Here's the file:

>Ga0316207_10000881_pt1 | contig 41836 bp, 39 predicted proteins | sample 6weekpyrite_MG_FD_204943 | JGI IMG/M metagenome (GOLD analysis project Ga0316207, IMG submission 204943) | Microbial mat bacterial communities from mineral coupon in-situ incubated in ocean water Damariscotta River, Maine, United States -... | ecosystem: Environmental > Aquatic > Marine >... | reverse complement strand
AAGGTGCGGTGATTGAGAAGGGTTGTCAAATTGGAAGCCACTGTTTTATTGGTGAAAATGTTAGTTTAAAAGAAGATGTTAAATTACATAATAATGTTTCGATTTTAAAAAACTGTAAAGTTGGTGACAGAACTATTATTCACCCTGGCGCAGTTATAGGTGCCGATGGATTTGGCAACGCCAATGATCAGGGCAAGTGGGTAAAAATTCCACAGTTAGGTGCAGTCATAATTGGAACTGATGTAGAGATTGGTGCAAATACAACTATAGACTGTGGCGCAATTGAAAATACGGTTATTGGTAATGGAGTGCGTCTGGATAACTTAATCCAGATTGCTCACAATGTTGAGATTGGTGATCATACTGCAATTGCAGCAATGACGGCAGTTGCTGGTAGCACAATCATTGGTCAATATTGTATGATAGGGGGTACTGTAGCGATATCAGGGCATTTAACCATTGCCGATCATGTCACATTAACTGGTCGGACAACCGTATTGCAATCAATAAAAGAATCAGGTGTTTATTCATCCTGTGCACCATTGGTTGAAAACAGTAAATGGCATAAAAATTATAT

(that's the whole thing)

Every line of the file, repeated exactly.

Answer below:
>Ga0316207_10000881_pt1 | contig 41836 bp, 39 predicted proteins | sample 6weekpyrite_MG_FD_204943 | JGI IMG/M metagenome (GOLD analysis project Ga0316207, IMG submission 204943) | Microbial mat bacterial communities from mineral coupon in-situ incubated in ocean water Damariscotta River, Maine, United States -... | ecosystem: Environmental > Aquatic > Marine >... | reverse complement strand
AAGGTGCGGTGATTGAGAAGGGTTGTCAAATTGGAAGCCACTGTTTTATTGGTGAAAATGTTAGTTTAAAAGAAGATGTTAAATTACATAATAATGTTTCGATTTTAAAAAACTGTAAAGTTGGTGACAGAACTATTATTCACCCTGGCGCAGTTATAGGTGCCGATGGATTTGGCAACGCCAATGATCAGGGCAAGTGGGTAAAAATTCCACAGTTAGGTGCAGTCATAATTGGAACTGATGTAGAGATTGGTGCAAATACAACTATAGACTGTGGCGCAATTGAAAATACGGTTATTGGTAATGGAGTGCGTCTGGATAACTTAATCCAGATTGCTCACAATGTTGAGATTGGTGATCATACTGCAATTGCAGCAATGACGGCAGTTGCTGGTAGCACAATCATTGGTCAATATTGTATGATAGGGGGTACTGTAGCGATATCAGGGCATTTAACCATTGCCGATCATGTCACATTAACTGGTCGGACAACCGTATTGCAATCAATAAAAGAATCAGGTGTTTATTCATCCTGTGCACCATTGGTTGAAAACAGTAAATGGCATAAAAATTATAT